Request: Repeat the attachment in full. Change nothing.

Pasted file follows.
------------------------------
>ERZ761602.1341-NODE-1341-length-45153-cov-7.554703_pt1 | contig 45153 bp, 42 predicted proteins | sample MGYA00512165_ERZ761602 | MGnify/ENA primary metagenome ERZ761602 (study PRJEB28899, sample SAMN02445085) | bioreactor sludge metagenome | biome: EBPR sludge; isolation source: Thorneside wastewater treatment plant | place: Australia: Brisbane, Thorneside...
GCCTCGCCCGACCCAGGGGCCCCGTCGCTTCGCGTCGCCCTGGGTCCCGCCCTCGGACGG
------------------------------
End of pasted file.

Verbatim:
>ERZ761602.1341-NODE-1341-length-45153-cov-7.554703_pt1 | contig 45153 bp, 42 predicted proteins | sample MGYA00512165_ERZ761602 | MGnify/ENA primary metagenome ERZ761602 (study PRJEB28899, sample SAMN02445085) | bioreactor sludge metagenome | biome: EBPR sludge; isolation source: Thorneside wastewater treatment plant | place: Australia: Brisbane, Thorneside...
GCCTCGCCCGACCCAGGGGCCCCGTCGCTTCGCGTCGCCCTGGGTCCCGCCCTCGGACGG